Jane Birkin Wants Hermès to Rename Iconic Bag
Some big news has come to lovers of the iconic brand Hermès, as Jane Birkin asked to have her name removed from the brand’s staple croc skin bag after PETA released a video (Warning: it’s graphic) showing the cruel treatment the crocodiles go through to be skinned. The British actress/singer released a statement saying, "Having been alerted to the cruel practices endured by crocodiles during their slaughter for the production of Hermès bags carrying my name, I have asked Hermès Group to rename the Birkin until better practices responding to international norms can be implemented for the production of this bag."
The bags, whose price can reach up to $300,000, are a huge favorite among celebs and have some to be a symbol of status in the fashion world. Hermès released their own statement in response to Birkin saying, “Jane Birkin has expressed her concerns regarding practices for slaughtering crocodiles… An investigation is underway at the Texas farm which was implicated in the video. Any breach of rules will be rectified and sanctioned. Hermès specifies that this farm does not belong to them and that the crocodile skins supplied are not used for the fabrication of Birkin bags.” The practices reportedly used at a farm by Hermes in Texas, and one in Zimbabwe, as seen in the video, are alarming and imply a painful death for the crocs.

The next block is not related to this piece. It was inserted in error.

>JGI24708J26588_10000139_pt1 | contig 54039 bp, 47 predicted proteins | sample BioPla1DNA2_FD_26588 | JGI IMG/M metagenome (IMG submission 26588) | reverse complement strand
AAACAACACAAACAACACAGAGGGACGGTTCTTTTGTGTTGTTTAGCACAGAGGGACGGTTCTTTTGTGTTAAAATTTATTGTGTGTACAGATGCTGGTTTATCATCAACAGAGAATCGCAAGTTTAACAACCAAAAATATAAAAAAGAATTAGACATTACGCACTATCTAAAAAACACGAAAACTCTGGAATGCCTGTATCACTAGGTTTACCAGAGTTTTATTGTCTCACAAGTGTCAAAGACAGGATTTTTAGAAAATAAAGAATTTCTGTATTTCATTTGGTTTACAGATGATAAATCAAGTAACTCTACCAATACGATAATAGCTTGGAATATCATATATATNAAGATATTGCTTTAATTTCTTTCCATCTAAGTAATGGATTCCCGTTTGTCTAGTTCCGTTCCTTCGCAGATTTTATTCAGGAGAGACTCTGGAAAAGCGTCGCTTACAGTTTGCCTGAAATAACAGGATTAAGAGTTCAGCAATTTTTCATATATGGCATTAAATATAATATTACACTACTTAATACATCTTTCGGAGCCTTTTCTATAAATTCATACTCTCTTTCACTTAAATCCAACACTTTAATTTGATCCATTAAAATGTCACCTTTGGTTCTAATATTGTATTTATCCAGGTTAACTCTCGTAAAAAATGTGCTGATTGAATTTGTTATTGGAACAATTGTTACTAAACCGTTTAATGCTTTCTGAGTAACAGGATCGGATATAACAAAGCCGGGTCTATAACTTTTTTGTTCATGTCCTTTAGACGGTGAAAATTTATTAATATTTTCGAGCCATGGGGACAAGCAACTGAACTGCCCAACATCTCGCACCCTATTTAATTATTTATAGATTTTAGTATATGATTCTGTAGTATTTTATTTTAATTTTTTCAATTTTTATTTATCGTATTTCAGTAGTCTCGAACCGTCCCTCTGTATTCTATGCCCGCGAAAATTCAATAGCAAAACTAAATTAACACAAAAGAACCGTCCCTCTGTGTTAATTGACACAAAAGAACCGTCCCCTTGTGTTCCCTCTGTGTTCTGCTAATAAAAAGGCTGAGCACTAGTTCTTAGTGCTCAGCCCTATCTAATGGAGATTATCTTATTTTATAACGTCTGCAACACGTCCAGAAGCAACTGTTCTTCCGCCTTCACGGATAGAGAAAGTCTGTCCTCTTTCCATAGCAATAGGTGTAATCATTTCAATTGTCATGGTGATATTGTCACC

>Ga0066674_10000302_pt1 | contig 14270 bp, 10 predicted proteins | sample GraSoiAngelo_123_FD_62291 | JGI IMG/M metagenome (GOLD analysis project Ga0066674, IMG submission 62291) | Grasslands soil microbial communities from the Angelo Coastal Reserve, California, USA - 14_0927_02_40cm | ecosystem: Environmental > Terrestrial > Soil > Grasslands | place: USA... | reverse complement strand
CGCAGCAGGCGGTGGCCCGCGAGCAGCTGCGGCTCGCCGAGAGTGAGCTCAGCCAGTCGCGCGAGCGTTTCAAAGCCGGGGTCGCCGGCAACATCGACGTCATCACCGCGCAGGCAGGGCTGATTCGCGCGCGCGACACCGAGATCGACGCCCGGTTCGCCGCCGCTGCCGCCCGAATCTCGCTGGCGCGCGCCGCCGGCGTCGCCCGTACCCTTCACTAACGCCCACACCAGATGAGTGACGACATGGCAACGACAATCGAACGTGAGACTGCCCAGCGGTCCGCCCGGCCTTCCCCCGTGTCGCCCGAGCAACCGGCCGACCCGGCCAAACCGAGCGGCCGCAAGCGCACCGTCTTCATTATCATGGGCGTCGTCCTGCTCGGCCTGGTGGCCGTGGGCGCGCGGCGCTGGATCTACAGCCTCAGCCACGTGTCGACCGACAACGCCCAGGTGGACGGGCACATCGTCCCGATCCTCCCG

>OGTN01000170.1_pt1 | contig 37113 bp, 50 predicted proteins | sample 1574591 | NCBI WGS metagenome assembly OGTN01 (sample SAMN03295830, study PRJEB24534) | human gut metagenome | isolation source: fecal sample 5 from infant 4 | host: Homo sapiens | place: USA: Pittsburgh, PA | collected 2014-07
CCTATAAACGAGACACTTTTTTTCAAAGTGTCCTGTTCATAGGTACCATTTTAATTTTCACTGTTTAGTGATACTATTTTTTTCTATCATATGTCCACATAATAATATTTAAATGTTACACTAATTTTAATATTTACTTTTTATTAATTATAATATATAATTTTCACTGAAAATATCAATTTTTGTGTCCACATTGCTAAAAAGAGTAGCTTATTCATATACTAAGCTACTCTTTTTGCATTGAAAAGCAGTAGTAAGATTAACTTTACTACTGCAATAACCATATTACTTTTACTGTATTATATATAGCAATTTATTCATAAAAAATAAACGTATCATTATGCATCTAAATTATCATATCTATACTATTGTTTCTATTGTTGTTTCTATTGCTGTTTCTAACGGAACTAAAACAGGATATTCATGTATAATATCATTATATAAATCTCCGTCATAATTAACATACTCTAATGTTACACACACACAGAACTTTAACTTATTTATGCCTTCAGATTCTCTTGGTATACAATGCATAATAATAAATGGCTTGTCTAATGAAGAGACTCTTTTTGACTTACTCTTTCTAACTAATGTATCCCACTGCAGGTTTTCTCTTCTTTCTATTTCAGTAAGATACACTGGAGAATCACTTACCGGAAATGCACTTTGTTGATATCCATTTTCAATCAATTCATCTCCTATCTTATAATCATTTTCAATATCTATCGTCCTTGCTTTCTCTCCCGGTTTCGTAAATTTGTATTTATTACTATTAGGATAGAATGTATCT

Sadly, this isn’t the only gruesome animal rights violation to come out of Zimbabwe as of late. Cecil the lion, a beloved big cat kept in the Hwange National Park (a ‘free roam’ site for endangered species) was killed by a hunter earlier this month, causing public outrage. The animal celeb, who was also being used in an Oxford study hoping to conserve the lion population, was lured out of the park’s protection and shot with an arrow that didn’t kill him. Cecil tried to escape from the hunter, Dr. Walter Palmer– a Minnesotan dentist known to love big game hunting- for 40 hours before the doctor ended his life. There is now a petition going on called ‘Justice for Cecil,’ looking to charge Palmer with his death.
Both of these stories bring to light some of the very skewed views people have on the life of an animal. While both incidents have caused the public to take a stand and change the practices behind some of these gruesome events, why does it take such extreme cases of animal cruelty for anyone to care? Over the last 50 years, the lion population has dropped from 200,000 to a mere 25,000. Meanwhile, several different species of crocodile have reached, or are very close to reaching endangerment. We’re glad that reforms and changes are being made, but perhaps there needs to be more preemptive moves to keep our fuzzy (and scaly!) friends safe, and create an awareness of how animal products are used and where they come from.
If you want to contribute to the ethical treatment and conservation of wild animals, click here to donate to World Wildlife.
Photo of Hermès campaign by Tyler Shields
Photo of Cecil by Vince O’Sullivan